“The way in which the plaintiff distinguishes between the loss or damage that he claims was caused by the alleged defamatory imputations whilst wholly leaving aside the loss or damage to his reputation that was necessarily caused by publication of the factual bases of his convictions for the offences of inflicting grievous bodily harm and reckless driving in the circumstances found by the courts of the Cayman Islands is also counterintuitive and incomprehensible.”

The judgment also raised issues relating to whether the Supreme Court of Queensland was an appropriate jurisdiction, given that the only connection to Queensland was that Courtney now happens to reside there. Additionally, Jackson J discussed that Courtney’s claim may be liable to be struck out or permanently stayed for abuse of process. While Jackson J did not reach a determination on these matters as they were not necessary to decide for the application for summary judgment, these comments may foreshadow future applications and orders to come. 

Key Takeaways

For litigants, Courtney’s case contains two important messages:

A deficient defence does not always mean that an application for summary judgment will succeed

In Courtney’s case, the defences did not dispute that the majority of the key facts, were non-compliant with the UCPR, but generally positively alleged that the articles conveyed an accurate summary of the court proceedings concerning the plaintiff or their outcomes. Despite the procedural deficiencies in the defences filed, the application was still rejected as the judge focused on whether a defence with real prospects of success was available.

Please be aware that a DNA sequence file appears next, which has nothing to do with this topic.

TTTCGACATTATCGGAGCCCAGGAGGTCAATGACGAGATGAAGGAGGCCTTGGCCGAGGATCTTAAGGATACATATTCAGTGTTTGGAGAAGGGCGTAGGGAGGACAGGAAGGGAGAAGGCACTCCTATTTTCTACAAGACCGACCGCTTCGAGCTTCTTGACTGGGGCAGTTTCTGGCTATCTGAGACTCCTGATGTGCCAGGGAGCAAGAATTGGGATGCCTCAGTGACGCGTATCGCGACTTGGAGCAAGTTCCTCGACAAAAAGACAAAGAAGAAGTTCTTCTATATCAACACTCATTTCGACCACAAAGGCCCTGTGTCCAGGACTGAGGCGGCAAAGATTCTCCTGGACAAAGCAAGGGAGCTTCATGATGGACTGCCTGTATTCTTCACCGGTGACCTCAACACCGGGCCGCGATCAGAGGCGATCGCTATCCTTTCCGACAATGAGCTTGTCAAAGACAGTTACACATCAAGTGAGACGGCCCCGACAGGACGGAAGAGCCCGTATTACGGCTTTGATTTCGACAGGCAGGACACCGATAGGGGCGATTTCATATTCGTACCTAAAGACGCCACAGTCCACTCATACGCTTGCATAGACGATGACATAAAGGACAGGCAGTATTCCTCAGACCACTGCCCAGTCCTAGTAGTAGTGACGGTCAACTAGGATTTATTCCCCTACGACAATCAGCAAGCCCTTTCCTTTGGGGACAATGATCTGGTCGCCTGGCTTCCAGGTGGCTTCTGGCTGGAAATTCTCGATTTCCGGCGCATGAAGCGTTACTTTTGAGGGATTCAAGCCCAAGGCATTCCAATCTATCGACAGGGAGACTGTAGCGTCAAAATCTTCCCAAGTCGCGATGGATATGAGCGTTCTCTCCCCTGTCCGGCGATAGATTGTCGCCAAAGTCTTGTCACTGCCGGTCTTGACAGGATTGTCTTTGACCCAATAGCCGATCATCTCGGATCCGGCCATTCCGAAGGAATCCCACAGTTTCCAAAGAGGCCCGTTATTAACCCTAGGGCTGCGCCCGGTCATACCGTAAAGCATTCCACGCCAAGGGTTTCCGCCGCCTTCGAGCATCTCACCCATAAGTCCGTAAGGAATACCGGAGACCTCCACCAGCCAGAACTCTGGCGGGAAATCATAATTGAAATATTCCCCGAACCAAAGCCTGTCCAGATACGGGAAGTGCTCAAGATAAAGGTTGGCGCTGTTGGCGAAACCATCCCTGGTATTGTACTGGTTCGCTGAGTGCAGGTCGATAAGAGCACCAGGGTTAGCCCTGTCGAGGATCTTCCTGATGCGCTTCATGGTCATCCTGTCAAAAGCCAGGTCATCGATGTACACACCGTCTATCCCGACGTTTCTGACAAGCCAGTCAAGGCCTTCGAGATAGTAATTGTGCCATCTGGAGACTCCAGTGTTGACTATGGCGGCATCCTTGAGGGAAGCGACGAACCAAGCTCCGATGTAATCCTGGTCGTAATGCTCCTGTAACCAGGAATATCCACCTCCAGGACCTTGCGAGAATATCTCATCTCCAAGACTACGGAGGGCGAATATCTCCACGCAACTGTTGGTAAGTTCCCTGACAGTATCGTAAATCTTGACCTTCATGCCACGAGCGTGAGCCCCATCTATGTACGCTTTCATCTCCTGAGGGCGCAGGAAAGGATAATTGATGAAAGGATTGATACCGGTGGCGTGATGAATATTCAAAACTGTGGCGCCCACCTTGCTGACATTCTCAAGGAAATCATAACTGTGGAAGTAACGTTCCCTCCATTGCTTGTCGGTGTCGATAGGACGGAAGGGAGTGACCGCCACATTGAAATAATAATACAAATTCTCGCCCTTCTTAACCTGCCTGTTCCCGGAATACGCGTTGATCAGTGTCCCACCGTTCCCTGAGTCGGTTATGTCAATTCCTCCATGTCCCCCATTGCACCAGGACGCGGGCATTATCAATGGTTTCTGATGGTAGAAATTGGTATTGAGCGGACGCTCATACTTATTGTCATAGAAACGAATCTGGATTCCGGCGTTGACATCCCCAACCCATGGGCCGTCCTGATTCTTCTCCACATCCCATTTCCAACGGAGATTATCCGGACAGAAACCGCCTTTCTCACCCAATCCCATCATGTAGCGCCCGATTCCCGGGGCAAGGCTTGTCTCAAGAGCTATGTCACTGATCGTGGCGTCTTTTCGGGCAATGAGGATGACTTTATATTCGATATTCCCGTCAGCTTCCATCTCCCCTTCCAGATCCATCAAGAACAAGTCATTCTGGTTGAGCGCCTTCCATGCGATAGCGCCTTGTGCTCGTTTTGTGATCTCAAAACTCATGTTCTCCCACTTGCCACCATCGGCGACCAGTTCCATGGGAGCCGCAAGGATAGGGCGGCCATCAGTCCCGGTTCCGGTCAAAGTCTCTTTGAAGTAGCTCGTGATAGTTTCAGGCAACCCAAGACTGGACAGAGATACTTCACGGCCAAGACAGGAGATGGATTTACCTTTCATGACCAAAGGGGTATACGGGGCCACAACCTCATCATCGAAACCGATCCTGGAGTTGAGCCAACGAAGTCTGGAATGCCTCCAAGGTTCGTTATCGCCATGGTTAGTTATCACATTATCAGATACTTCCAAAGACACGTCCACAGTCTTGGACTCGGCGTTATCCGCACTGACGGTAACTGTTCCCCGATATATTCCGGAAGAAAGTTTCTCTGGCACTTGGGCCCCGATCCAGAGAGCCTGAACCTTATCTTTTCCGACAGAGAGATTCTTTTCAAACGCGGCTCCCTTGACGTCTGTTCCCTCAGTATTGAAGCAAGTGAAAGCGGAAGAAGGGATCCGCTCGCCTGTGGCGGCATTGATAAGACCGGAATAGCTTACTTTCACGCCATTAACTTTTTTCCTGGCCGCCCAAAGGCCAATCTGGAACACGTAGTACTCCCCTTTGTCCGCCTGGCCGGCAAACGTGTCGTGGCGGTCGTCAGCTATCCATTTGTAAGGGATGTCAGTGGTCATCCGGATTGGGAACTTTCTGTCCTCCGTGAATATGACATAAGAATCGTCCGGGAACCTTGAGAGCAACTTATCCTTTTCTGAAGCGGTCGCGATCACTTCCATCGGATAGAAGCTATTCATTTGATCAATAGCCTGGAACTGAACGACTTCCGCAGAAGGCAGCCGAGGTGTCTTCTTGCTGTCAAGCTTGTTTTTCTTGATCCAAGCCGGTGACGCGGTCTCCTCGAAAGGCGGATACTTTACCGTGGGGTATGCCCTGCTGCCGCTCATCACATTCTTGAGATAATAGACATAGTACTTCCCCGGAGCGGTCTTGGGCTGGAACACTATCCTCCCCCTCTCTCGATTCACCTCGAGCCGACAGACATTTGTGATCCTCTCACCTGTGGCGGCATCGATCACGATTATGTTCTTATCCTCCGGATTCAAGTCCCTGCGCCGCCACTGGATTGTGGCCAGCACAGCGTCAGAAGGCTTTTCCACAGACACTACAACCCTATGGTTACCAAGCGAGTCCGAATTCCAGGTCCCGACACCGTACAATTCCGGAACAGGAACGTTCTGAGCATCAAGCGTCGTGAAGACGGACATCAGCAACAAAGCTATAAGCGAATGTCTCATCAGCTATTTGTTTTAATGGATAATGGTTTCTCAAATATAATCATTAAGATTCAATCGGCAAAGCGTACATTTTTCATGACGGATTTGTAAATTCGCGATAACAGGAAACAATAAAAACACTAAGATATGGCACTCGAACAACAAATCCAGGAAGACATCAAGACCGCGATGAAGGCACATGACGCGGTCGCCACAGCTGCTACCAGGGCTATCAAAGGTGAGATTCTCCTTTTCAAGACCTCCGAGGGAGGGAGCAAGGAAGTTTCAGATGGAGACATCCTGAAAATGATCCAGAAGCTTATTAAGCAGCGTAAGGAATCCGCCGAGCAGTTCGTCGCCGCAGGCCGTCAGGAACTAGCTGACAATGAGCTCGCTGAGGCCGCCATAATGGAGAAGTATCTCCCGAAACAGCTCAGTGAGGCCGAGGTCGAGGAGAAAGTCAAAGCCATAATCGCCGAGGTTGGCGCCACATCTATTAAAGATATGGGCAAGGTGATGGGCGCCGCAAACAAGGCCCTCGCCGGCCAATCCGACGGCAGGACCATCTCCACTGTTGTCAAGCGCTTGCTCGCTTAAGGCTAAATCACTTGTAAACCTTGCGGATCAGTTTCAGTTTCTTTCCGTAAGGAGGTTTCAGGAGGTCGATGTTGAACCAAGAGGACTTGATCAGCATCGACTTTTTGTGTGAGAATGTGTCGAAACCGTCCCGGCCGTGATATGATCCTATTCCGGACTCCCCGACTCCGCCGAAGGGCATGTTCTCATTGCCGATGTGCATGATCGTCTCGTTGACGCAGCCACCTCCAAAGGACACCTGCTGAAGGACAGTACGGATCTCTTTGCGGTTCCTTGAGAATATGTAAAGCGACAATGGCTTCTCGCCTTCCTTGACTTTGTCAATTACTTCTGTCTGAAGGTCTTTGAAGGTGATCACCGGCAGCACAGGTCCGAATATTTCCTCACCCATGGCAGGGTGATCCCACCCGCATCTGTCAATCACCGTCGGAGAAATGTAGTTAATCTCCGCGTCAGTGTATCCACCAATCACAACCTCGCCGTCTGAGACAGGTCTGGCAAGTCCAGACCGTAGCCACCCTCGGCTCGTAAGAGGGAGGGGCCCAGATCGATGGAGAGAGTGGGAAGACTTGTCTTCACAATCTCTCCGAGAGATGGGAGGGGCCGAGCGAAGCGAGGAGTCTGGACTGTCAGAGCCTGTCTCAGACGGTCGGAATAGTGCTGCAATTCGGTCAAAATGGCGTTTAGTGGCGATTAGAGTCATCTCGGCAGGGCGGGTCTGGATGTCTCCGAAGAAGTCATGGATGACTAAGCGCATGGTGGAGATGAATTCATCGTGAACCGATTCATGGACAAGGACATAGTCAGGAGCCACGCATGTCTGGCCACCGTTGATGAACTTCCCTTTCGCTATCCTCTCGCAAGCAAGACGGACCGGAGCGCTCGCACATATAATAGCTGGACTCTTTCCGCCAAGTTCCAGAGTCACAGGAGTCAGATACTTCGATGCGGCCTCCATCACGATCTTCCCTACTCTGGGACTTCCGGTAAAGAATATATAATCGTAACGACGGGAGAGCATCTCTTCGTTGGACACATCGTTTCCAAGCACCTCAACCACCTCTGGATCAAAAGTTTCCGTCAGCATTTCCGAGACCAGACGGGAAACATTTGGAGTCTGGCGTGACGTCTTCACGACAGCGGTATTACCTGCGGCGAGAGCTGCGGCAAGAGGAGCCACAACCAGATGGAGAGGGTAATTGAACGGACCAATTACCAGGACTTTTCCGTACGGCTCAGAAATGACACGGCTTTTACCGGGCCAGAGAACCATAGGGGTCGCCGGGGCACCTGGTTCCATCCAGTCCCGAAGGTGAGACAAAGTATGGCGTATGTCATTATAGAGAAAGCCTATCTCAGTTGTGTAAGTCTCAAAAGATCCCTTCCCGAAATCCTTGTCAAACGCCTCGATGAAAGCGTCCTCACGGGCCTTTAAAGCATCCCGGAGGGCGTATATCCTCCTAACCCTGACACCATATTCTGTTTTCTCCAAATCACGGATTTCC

For litigants, Courtney’s case is a reminder that applications for summary judgment can fail even when there are technical deficiencies in the filed pleading.  

It’s important to be proactive when responding to a claim, even if you think it is frivolous 

In his judgment, Jackson J commented on a number of significant issues with Courtney’s claim- ranging from inappropriate forum to potential abuse of process. However, Jackson J did not reach a determination regarding these issues as they were not relevant for deciding the application for summary judgment. Had the defendants brought these issues to the attention of the court and applied for relief, it is possible that the whole matter would have been dismissed. However, as several of the defendants were not legally represented, it is possible that they were unaware of their legal rights in this regard. 

For litigants, Courtney’s case is a reminder of the importance of getting high-quality legal advice early in the proceedings, even if the other side’s case seems frivolous. At Rouse Lawyers our litigation team is highly experienced with achieving excellent outcomes for both plaintiffs and defendants. Please reach out to Rouse Lawyers for an obligation-free consult today.


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Accordingly, the information on this site is provided with the understanding that the authors and publishers are not providing legal advice. As such, it should not be used as a substitute for consultation with professional legal advisers. Before making any decision or taking any action, you should consult with a professional lawyer from Rouse Lawyers.